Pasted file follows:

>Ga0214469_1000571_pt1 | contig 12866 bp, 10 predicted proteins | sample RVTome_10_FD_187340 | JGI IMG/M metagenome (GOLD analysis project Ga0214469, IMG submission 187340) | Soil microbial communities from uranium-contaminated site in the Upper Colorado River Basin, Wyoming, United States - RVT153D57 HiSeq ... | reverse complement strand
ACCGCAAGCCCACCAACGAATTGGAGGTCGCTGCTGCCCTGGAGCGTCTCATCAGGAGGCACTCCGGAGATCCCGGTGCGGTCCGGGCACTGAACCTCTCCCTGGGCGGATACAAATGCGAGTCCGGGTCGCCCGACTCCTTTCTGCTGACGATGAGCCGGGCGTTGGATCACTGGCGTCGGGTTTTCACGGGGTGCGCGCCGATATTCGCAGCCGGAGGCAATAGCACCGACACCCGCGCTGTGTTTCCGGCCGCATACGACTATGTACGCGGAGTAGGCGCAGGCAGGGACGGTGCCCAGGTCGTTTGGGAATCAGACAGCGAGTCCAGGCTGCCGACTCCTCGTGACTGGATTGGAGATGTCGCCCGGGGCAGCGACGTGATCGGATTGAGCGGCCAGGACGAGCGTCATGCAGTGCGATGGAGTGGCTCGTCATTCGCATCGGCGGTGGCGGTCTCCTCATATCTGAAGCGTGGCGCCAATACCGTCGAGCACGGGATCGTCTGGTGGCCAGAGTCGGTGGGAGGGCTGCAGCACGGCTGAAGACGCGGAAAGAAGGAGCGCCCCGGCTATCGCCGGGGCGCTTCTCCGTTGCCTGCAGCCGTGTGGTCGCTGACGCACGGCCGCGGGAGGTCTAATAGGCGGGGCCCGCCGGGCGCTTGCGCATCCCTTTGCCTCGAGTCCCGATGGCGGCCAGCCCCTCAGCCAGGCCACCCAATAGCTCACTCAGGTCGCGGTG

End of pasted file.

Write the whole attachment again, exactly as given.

>Ga0214469_1000571_pt1 | contig 12866 bp, 10 predicted proteins | sample RVTome_10_FD_187340 | JGI IMG/M metagenome (GOLD analysis project Ga0214469, IMG submission 187340) | Soil microbial communities from uranium-contaminated site in the Upper Colorado River Basin, Wyoming, United States - RVT153D57 HiSeq ... | reverse complement strand
ACCGCAAGCCCACCAACGAATTGGAGGTCGCTGCTGCCCTGGAGCGTCTCATCAGGAGGCACTCCGGAGATCCCGGTGCGGTCCGGGCACTGAACCTCTCCCTGGGCGGATACAAATGCGAGTCCGGGTCGCCCGACTCCTTTCTGCTGACGATGAGCCGGGCGTTGGATCACTGGCGTCGGGTTTTCACGGGGTGCGCGCCGATATTCGCAGCCGGAGGCAATAGCACCGACACCCGCGCTGTGTTTCCGGCCGCATACGACTATGTACGCGGAGTAGGCGCAGGCAGGGACGGTGCCCAGGTCGTTTGGGAATCAGACAGCGAGTCCAGGCTGCCGACTCCTCGTGACTGGATTGGAGATGTCGCCCGGGGCAGCGACGTGATCGGATTGAGCGGCCAGGACGAGCGTCATGCAGTGCGATGGAGTGGCTCGTCATTCGCATCGGCGGTGGCGGTCTCCTCATATCTGAAGCGTGGCGCCAATACCGTCGAGCACGGGATCGTCTGGTGGCCAGAGTCGGTGGGAGGGCTGCAGCACGGCTGAAGACGCGGAAAGAAGGAGCGCCCCGGCTATCGCCGGGGCGCTTCTCCGTTGCCTGCAGCCGTGTGGTCGCTGACGCACGGCCGCGGGAGGTCTAATAGGCGGGGCCCGCCGGGCGCTTGCGCATCCCTTTGCCTCGAGTCCCGATGGCGGCCAGCCCCTCAGCCAGGCCACCCAATAGCTCACTCAGGTCGCGGTG